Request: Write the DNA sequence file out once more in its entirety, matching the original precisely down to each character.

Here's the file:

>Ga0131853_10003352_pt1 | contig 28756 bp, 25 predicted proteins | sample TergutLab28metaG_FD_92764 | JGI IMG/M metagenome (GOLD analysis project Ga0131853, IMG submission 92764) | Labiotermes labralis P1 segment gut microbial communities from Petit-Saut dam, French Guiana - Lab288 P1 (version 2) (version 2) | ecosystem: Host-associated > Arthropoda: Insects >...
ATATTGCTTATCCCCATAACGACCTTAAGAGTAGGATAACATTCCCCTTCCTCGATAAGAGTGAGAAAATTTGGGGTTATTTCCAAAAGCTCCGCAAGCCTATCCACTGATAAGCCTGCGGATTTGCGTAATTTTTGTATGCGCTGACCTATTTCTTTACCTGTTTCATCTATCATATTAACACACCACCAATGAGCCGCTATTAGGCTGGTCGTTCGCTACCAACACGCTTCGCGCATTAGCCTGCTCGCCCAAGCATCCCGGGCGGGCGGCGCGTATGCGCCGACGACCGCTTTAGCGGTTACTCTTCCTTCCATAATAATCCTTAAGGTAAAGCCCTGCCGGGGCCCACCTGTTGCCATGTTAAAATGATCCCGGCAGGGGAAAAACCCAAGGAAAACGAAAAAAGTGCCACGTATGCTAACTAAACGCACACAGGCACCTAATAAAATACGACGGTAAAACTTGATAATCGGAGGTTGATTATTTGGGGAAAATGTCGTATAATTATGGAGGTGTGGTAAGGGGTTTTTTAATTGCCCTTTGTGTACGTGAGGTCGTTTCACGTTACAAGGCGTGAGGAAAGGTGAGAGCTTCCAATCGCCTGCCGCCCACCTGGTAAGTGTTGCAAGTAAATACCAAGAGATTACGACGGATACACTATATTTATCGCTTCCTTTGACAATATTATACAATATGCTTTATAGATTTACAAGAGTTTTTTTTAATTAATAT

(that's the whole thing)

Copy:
>Ga0131853_10003352_pt1 | contig 28756 bp, 25 predicted proteins | sample TergutLab28metaG_FD_92764 | JGI IMG/M metagenome (GOLD analysis project Ga0131853, IMG submission 92764) | Labiotermes labralis P1 segment gut microbial communities from Petit-Saut dam, French Guiana - Lab288 P1 (version 2) (version 2) | ecosystem: Host-associated > Arthropoda: Insects >...
ATATTGCTTATCCCCATAACGACCTTAAGAGTAGGATAACATTCCCCTTCCTCGATAAGAGTGAGAAAATTTGGGGTTATTTCCAAAAGCTCCGCAAGCCTATCCACTGATAAGCCTGCGGATTTGCGTAATTTTTGTATGCGCTGACCTATTTCTTTACCTGTTTCATCTATCATATTAACACACCACCAATGAGCCGCTATTAGGCTGGTCGTTCGCTACCAACACGCTTCGCGCATTAGCCTGCTCGCCCAAGCATCCCGGGCGGGCGGCGCGTATGCGCCGACGACCGCTTTAGCGGTTACTCTTCCTTCCATAATAATCCTTAAGGTAAAGCCCTGCCGGGGCCCACCTGTTGCCATGTTAAAATGATCCCGGCAGGGGAAAAACCCAAGGAAAACGAAAAAAGTGCCACGTATGCTAACTAAACGCACACAGGCACCTAATAAAATACGACGGTAAAACTTGATAATCGGAGGTTGATTATTTGGGGAAAATGTCGTATAATTATGGAGGTGTGGTAAGGGGTTTTTTAATTGCCCTTTGTGTACGTGAGGTCGTTTCACGTTACAAGGCGTGAGGAAAGGTGAGAGCTTCCAATCGCCTGCCGCCCACCTGGTAAGTGTTGCAAGTAAATACCAAGAGATTACGACGGATACACTATATTTATCGCTTCCTTTGACAATATTATACAATATGCTTTATAGATTTACAAGAGTTTTTTTTAATTAATAT